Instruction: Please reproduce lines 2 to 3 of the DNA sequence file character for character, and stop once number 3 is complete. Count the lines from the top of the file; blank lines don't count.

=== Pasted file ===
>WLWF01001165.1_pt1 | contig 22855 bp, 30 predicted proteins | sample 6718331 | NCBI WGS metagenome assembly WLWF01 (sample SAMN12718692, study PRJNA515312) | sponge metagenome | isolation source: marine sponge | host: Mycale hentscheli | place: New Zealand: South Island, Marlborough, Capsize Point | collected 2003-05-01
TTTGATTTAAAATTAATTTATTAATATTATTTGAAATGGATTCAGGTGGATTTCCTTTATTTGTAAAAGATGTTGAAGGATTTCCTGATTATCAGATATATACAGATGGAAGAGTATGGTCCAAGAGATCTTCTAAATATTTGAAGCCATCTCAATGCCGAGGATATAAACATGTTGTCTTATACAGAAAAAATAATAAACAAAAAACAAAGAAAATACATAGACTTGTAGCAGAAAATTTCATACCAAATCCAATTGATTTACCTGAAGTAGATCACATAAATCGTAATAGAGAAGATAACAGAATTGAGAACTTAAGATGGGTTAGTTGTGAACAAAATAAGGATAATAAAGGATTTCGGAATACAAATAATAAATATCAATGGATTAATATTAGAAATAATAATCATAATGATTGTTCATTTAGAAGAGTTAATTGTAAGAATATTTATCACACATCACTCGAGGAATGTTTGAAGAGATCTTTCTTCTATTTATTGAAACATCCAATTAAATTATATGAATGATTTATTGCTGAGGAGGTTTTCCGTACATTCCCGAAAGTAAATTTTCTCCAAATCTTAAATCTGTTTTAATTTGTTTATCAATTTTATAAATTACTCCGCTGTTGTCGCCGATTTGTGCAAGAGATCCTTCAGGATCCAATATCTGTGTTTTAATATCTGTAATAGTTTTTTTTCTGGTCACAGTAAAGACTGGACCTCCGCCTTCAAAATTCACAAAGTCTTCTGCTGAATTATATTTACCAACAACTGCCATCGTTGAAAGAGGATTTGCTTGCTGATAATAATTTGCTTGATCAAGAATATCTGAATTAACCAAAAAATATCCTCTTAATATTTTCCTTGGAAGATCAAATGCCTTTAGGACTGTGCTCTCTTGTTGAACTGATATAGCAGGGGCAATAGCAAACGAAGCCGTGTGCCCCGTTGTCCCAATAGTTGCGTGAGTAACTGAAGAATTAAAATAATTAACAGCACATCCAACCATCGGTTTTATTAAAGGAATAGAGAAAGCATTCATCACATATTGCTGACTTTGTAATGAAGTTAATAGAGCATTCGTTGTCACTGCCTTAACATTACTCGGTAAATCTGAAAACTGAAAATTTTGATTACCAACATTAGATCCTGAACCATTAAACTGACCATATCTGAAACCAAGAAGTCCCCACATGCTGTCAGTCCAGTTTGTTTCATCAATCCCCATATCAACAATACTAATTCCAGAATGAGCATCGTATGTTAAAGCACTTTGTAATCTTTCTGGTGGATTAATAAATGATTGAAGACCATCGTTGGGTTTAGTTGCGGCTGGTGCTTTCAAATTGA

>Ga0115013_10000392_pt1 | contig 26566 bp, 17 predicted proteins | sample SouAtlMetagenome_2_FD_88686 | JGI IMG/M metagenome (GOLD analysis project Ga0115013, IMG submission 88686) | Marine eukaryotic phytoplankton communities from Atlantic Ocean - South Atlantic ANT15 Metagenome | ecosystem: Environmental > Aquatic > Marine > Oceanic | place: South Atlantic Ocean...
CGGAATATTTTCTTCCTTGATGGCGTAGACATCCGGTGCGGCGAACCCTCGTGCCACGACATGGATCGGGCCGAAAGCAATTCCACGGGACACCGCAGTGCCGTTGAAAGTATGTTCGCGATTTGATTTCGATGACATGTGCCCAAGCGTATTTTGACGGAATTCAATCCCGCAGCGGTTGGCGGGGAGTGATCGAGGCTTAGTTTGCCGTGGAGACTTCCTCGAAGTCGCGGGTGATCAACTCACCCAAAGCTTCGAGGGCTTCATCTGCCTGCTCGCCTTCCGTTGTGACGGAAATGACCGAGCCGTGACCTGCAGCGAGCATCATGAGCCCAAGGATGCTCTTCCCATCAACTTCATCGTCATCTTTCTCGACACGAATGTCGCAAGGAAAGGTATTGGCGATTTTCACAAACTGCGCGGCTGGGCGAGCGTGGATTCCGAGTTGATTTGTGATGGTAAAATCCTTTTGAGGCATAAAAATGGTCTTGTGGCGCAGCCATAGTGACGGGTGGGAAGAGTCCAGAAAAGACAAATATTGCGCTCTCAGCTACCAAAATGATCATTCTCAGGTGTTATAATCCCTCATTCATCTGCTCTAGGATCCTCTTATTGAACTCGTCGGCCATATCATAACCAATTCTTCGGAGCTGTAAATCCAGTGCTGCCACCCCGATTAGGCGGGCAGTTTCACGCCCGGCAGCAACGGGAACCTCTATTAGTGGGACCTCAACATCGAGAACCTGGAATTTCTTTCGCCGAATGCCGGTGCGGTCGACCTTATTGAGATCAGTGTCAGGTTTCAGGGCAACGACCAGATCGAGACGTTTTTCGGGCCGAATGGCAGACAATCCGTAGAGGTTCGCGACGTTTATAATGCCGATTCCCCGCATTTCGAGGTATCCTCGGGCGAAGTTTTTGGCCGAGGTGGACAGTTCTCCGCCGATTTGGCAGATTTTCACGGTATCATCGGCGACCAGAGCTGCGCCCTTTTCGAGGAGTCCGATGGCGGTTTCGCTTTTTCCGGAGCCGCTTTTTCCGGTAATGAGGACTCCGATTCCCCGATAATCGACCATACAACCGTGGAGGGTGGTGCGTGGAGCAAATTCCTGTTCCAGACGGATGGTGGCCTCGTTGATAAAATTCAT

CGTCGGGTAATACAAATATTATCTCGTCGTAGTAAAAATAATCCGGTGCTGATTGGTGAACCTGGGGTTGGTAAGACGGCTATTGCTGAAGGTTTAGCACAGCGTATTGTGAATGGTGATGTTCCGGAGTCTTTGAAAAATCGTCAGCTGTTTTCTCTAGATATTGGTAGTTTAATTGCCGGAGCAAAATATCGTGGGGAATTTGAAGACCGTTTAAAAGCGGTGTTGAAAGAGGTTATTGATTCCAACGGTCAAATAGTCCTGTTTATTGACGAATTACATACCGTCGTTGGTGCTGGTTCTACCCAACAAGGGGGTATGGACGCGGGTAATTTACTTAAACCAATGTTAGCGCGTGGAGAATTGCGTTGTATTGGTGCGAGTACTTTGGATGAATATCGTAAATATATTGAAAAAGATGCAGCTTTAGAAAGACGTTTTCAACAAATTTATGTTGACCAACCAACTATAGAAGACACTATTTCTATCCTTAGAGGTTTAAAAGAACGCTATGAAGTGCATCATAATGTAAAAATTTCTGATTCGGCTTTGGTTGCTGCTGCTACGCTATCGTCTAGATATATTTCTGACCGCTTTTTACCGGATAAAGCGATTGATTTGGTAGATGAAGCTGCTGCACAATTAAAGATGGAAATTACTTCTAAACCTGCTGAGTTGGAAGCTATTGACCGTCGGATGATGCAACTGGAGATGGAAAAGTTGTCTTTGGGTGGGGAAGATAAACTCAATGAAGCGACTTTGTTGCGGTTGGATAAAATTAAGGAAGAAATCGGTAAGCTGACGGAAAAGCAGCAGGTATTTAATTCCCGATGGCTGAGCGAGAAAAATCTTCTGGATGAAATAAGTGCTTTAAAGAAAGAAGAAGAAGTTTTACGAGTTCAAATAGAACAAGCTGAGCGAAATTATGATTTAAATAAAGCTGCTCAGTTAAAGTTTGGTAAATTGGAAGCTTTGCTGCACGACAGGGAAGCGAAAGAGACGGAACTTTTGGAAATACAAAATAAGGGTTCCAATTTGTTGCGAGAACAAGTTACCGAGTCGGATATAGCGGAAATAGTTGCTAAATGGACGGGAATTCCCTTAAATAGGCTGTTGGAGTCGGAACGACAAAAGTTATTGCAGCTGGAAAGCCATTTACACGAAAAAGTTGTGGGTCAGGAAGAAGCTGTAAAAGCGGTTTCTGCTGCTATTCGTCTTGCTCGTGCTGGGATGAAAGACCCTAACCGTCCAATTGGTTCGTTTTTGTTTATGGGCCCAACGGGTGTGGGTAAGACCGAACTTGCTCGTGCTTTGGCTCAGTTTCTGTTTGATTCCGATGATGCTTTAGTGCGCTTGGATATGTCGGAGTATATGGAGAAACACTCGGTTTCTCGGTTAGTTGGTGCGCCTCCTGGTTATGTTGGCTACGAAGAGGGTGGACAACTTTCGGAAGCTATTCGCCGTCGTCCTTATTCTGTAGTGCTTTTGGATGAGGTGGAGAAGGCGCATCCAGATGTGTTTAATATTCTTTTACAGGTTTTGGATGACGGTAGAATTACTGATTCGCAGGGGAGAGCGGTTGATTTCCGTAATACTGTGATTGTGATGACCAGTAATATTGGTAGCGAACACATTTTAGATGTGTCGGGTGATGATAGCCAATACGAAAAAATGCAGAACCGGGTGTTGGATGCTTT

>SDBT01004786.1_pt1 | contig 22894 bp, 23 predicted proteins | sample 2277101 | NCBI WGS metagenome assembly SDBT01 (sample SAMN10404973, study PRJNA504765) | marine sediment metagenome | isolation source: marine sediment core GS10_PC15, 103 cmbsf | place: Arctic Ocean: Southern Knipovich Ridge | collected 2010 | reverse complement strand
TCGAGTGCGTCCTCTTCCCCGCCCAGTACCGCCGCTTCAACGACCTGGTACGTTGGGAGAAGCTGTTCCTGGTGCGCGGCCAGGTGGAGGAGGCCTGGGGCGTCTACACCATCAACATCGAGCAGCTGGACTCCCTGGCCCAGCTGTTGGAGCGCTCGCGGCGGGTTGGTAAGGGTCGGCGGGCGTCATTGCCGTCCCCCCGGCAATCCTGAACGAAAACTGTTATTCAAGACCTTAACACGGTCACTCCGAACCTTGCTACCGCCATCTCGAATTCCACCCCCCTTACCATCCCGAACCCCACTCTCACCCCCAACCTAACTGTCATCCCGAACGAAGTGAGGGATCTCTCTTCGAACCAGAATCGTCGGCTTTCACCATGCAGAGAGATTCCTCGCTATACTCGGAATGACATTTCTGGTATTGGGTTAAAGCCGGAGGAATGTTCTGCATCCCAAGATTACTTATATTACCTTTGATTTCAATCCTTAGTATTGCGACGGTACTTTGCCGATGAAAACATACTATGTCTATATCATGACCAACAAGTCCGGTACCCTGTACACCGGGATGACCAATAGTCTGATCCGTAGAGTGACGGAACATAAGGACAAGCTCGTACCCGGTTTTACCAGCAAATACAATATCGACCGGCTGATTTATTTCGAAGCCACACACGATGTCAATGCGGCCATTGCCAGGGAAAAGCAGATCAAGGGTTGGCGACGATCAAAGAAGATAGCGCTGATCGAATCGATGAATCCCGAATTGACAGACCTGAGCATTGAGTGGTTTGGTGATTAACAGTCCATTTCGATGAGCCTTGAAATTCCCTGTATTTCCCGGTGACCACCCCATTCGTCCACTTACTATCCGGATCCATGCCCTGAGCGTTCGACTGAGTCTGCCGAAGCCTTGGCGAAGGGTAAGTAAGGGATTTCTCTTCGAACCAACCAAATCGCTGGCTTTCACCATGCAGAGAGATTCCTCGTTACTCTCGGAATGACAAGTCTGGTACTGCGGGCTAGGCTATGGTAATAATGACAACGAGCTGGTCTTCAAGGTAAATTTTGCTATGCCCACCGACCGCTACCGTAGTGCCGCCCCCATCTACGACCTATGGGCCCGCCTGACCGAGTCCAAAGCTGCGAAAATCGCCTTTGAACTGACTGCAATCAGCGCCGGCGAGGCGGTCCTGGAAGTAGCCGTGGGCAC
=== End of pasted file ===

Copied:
TTTGATTTAAAATTAATTTATTAATATTATTTGAAATGGATTCAGGTGGATTTCCTTTATTTGTAAAAGATGTTGAAGGATTTCCTGATTATCAGATATATACAGATGGAAGAGTATGGTCCAAGAGATCTTCTAAATATTTGAAGCCATCTCAATGCCGAGGATATAAACATGTTGTCTTATACAGAAAAAATAATAAACAAAAAACAAAGAAAATACATAGACTTGTAGCAGAAAATTTCATACCAAATCCAATTGATTTACCTGAAGTAGATCACATAAATCGTAATAGAGAAGATAACAGAATTGAGAACTTAAGATGGGTTAGTTGTGAACAAAATAAGGATAATAAAGGATTTCGGAATACAAATAATAAATATCAATGGATTAATATTAGAAATAATAATCATAATGATTGTTCATTTAGAAGAGTTAATTGTAAGAATATTTATCACACATCACTCGAGGAATGTTTGAAGAGATCTTTCTTCTATTTATTGAAACATCCAATTAAATTATATGAATGATTTATTGCTGAGGAGGTTTTCCGTACATTCCCGAAAGTAAATTTTCTCCAAATCTTAAATCTGTTTTAATTTGTTTATCAATTTTATAAATTACTCCGCTGTTGTCGCCGATTTGTGCAAGAGATCCTTCAGGATCCAATATCTGTGTTTTAATATCTGTAATAGTTTTTTTTCTGGTCACAGTAAAGACTGGACCTCCGCCTTCAAAATTCACAAAGTCTTCTGCTGAATTATATTTACCAACAACTGCCATCGTTGAAAGAGGATTTGCTTGCTGATAATAATTTGCTTGATCAAGAATATCTGAATTAACCAAAAAATATCCTCTTAATATTTTCCTTGGAAGATCAAATGCCTTTAGGACTGTGCTCTCTTGTTGAACTGATATAGCAGGGGCAATAGCAAACGAAGCCGTGTGCCCCGTTGTCCCAATAGTTGCGTGAGTAACTGAAGAATTAAAATAATTAACAGCACATCCAACCATCGGTTTTATTAAAGGAATAGAGAAAGCATTCATCACATATTGCTGACTTTGTAATGAAGTTAATAGAGCATTCGTTGTCACTGCCTTAACATTACTCGGTAAATCTGAAAACTGAAAATTTTGATTACCAACATTAGATCCTGAACCATTAAACTGACCATATCTGAAACCAAGAAGTCCCCACATGCTGTCAGTCCAGTTTGTTTCATCAATCCCCATATCAACAATACTAATTCCAGAATGAGCATCGTATGTTAAAGCACTTTGTAATCTTTCTGGTGGATTAATAAATGATTGAAGACCATCGTTGGGTTTAGTTGCGGCTGGTGCTTTCAAATTGA

>Ga0115013_10000392_pt1 | contig 26566 bp, 17 predicted proteins | sample SouAtlMetagenome_2_FD_88686 | JGI IMG/M metagenome (GOLD analysis project Ga0115013, IMG submission 88686) | Marine eukaryotic phytoplankton communities from Atlantic Ocean - South Atlantic ANT15 Metagenome | ecosystem: Environmental > Aquatic > Marine > Oceanic | place: South Atlantic Ocean...